Magazine article Church & State

In the Capital

Magazine article Church & State

In the Capital

Article excerpt

School Voucher Battle Expected In U.S. Congress

When Congress resumes work this month, religious school voucher subsidies are expected to be near the top of the agenda.

The effort to advance vouchers is likely to start with Senate consideration of a bill called "Academic Achievement for All" (dubbed "Straight A's"). The measure would create a pilot program giving 10 states unprecedented flexibility in their decisions on how to spend federal education funds. Church-state separationists are concerned, however, that if the scheme becomes law, "Straight A's" could open the door to the creation of voucher programs that aid church schools.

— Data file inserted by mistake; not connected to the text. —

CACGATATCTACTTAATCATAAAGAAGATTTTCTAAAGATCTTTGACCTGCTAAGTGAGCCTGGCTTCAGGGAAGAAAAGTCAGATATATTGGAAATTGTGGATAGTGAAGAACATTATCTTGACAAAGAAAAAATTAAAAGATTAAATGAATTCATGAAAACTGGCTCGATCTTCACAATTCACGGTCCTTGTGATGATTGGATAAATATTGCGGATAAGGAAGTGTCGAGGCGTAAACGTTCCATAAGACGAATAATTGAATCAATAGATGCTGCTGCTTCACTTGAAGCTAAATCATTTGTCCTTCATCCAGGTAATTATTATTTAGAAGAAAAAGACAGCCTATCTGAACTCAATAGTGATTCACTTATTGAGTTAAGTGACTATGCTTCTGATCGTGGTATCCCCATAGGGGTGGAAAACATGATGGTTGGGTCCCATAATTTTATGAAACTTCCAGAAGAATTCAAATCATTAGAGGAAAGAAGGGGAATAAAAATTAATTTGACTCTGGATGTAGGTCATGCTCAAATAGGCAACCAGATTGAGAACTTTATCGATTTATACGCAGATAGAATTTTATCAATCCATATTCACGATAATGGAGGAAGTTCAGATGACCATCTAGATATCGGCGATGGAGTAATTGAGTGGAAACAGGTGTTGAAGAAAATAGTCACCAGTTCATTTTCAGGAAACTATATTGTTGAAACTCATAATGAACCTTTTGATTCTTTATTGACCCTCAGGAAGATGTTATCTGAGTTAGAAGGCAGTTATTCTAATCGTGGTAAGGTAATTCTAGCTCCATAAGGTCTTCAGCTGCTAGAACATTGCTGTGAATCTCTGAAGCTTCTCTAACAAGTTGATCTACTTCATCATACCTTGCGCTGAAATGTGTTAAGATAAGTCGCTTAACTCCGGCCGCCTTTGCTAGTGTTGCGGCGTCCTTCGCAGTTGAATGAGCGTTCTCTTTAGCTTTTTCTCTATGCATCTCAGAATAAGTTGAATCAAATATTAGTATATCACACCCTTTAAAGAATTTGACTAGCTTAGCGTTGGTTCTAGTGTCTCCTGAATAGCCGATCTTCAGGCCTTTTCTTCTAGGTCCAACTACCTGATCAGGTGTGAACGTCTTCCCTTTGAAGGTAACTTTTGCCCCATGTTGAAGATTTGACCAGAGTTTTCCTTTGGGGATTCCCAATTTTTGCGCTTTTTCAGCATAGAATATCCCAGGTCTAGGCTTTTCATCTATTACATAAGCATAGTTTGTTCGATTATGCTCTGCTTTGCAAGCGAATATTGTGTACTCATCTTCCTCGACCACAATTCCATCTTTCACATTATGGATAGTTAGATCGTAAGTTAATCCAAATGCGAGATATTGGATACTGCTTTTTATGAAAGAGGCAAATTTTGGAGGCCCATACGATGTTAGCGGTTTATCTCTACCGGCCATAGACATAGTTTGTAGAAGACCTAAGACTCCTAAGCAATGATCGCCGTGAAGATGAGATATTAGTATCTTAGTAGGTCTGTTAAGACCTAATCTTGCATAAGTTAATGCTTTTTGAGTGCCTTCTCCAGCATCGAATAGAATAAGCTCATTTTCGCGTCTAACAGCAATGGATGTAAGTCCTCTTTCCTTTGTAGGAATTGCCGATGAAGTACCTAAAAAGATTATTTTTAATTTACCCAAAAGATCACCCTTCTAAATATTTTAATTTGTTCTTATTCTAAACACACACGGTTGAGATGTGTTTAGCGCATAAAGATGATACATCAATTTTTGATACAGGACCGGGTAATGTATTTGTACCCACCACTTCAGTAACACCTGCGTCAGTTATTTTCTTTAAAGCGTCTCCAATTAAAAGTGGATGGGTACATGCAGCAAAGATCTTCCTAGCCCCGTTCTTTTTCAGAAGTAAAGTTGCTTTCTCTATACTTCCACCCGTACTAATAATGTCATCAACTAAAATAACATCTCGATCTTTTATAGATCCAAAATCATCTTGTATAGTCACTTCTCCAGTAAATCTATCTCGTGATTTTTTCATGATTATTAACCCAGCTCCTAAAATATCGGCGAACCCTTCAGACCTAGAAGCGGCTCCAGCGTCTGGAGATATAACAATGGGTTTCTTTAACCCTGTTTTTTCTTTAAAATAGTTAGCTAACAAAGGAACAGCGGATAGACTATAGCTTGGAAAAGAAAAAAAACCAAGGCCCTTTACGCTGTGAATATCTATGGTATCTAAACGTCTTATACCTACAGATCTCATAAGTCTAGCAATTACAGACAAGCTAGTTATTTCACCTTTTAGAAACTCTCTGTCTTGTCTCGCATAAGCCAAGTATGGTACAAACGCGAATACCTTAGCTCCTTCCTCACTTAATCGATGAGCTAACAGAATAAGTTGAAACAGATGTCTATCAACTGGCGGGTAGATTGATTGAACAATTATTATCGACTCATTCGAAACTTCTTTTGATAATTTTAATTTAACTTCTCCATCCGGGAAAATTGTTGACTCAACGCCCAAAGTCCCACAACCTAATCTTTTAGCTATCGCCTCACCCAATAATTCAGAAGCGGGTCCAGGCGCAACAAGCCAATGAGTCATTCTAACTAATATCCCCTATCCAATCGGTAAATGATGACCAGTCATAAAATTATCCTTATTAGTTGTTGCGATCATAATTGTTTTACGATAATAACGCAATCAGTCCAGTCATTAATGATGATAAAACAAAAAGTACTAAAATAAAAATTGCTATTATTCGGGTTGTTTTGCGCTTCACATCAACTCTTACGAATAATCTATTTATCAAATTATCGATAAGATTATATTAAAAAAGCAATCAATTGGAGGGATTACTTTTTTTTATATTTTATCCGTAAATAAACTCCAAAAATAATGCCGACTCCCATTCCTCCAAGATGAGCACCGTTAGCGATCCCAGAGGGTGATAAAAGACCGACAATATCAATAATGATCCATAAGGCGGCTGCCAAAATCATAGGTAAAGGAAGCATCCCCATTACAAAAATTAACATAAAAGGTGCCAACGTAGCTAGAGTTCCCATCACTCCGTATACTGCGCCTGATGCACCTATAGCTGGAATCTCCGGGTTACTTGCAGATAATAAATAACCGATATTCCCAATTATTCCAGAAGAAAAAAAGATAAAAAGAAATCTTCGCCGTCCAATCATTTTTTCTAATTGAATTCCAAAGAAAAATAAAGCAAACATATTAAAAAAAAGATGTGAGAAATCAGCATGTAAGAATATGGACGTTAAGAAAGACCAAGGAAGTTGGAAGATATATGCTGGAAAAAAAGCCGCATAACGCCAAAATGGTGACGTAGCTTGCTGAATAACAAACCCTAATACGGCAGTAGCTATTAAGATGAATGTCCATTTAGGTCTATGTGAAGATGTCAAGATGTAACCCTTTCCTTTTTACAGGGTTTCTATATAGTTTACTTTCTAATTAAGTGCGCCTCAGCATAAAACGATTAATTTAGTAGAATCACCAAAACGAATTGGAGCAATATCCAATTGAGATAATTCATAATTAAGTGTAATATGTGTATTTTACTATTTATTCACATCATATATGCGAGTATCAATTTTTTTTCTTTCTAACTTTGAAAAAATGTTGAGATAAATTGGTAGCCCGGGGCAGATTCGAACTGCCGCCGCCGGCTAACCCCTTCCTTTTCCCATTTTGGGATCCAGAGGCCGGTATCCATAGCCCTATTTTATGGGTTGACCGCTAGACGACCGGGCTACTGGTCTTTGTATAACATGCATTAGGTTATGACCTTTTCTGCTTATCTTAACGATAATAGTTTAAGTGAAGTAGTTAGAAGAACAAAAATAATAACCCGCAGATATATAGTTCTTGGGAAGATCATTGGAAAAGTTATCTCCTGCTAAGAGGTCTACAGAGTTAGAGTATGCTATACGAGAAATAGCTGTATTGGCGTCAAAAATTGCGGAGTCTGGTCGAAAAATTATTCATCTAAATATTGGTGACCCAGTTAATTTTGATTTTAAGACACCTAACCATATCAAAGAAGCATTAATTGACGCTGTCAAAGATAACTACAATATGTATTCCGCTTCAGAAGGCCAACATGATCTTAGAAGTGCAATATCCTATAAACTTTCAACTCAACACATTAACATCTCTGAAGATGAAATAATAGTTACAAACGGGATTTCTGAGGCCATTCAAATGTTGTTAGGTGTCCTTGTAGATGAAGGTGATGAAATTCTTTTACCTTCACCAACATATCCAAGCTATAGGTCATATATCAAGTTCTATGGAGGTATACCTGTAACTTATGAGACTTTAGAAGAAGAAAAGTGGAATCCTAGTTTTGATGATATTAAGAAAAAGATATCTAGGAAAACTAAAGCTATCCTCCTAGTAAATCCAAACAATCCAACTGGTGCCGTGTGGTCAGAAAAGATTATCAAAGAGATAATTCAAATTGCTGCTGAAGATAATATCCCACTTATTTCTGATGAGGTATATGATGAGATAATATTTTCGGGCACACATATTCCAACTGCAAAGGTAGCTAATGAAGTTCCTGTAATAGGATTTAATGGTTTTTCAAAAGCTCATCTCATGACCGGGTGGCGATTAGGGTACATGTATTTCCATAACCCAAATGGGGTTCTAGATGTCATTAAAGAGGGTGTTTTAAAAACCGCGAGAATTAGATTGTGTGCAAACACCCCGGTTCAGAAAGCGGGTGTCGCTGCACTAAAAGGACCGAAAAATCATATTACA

The House of Representatives passed the legislation (H.R. 2300) on a 213-208 vote Oct. 21. The Senate is considering its own version of the bill (S. 1266) in the Committee on Health, Education, Labor and Pensions.

Julie Segal, legislative counsel for Americans United for Separation of Church and State, expects the upcoming session of Congress to be a busy one for those concerned with church-state separation.

"Bills such as `Straight A's' are part of an election-year strategy for some members of Congress," Segal said. "They don't have any real education reform ideas to take to the voters, so they will be pushing vouchers."

Noting the flurry of voucher activity in Congress since 1997, Segal added, "If the last few years are any indication, this year looks like it will be an uphill fight for voucher opponents."

Catholic Bishops Tighten Controls Over Church Colleges

The Roman Catholic bishops in the United States have sparked a major controversy by approving a plan to exercise greater control over the nation's 230 Catholic colleges and universities. …

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